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The John Jay Study: What it is and what it isn't


The publication of the most recent John Jay study of sexual abuse in the church has been met by predictably impassioned binary responses. Church leaders seem to idealize the results, feeling vindicated in at least some of their responses to sexual abuse. Victims and advocates, on the other hand, lambaste the research as a dismissive invalidation of their pain. It is always difficult to speak dispassionately about sexual abuse; the crimes at issue involve passion, denial by perpetrators is standard fare, and brittle experiences of new betrayal are at the ready for victims expecting their suffering to be minimized. It is worth trying, however, to put passion aside temporarily to make room for reason. I hope to do a little of that here.

Before unpacking specific aspects of the John Jay study, it is important to put the entire project into a research and scholarly context.

It is what it is and it is not what it is not. The John Jay study is not “the” piece of research on the sexual abuse crisis; it is one contribution to the literature. Any topic as broad, long-lasting, and multilayered as the sexual abuse of children by priests over the course of 60 years -- the scope of the study -- and the failure of adequate responses to those crimes by others cannot be fully covered by one research project. Rather, it will take years of empirical research studies, clinical narratives, memoirs, theoretical books and papers that eventually may generate a coalescence of findings about exactly what happened and why.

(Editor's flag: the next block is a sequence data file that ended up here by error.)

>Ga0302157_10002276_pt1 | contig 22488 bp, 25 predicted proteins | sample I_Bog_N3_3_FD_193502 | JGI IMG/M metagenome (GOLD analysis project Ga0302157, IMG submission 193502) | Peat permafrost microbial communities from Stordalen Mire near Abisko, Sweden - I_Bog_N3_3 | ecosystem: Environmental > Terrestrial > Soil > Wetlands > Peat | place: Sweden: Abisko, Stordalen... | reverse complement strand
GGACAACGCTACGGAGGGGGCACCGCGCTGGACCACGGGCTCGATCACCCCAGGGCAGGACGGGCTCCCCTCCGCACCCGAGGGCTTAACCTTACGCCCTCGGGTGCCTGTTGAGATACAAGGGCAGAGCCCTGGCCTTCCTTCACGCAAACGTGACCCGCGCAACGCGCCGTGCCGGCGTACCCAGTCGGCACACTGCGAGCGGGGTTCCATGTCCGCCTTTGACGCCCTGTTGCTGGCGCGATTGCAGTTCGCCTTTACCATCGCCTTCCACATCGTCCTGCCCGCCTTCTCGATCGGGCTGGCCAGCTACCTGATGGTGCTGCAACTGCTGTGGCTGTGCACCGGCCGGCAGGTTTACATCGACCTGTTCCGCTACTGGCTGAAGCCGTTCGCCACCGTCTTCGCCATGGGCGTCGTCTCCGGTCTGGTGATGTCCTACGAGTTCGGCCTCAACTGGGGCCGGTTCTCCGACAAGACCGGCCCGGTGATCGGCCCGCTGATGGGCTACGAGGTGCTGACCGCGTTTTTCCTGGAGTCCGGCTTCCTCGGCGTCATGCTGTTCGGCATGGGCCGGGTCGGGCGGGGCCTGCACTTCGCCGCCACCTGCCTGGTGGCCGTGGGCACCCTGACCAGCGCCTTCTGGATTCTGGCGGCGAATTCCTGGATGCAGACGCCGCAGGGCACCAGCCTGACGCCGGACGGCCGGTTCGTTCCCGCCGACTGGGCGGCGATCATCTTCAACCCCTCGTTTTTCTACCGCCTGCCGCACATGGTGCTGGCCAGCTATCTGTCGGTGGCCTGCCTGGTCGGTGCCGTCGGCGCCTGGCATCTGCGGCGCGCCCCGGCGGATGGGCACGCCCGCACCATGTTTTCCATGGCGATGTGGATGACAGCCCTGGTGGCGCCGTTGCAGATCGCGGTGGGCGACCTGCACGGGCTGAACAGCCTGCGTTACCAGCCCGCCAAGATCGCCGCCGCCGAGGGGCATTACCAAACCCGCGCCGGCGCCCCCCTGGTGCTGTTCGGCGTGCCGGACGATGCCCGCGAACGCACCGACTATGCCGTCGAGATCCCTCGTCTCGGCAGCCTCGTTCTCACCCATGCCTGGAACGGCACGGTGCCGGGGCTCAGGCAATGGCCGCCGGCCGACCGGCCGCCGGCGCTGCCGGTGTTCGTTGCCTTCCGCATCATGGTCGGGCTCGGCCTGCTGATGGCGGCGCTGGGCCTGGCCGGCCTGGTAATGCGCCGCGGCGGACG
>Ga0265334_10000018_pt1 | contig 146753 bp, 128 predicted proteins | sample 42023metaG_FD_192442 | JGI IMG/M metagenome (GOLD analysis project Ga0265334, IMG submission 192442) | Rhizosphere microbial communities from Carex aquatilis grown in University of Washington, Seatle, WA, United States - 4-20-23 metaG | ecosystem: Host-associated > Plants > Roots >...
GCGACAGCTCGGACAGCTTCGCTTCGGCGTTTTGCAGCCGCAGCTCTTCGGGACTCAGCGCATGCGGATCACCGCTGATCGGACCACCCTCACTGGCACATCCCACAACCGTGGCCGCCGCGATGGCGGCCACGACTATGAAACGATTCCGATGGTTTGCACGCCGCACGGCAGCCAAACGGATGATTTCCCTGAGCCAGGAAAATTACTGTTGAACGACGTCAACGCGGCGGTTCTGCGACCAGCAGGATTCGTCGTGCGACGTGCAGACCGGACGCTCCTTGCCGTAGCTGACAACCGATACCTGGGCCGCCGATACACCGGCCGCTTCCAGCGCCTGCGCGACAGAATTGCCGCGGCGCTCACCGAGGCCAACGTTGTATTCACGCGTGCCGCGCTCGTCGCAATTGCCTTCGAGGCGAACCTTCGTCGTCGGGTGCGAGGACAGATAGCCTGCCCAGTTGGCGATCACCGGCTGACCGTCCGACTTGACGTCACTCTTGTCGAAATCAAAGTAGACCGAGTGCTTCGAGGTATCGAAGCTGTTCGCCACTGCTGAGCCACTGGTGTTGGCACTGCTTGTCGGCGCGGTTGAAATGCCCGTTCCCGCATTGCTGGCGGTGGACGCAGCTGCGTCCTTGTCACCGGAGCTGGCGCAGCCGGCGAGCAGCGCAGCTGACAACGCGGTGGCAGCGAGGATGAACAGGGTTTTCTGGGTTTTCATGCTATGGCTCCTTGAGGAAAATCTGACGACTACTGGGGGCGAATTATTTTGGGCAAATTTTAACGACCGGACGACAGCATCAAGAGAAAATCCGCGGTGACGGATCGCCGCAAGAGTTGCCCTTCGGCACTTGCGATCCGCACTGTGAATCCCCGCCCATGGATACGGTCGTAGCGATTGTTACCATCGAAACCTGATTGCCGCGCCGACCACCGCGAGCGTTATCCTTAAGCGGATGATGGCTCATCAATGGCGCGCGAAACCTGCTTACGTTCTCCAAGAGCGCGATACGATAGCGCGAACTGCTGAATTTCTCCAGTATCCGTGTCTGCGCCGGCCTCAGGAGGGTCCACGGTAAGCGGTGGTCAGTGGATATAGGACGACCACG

It is a study conducted by criminologists. Criminology is one field. Like any science, it involves a set of principles, biases and methodologies, and a body of literature to draw from that is peculiar to that science. Criminologists view the world through a limited number of lenses. Psychologists, theologians, historians, sociologists and cultural anthropologists look at the world through their own sets of perspectives. No one field and no one study in any of these fields can be expected to tell a complete story. We need them all to do their work, as they surely will over the next years and decades.

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Principal investigator Karen Terry and her team have generated some meaningful results, conclusions and recommendations that indeed shed light into a corner of the church that has long been shrouded in shadows.

To continue reading Mary Gail Frawley O'Dea's analysis of the John Jay report, see: The John Jay Study: What it is and what it isn't


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November 20-December 3, 2015


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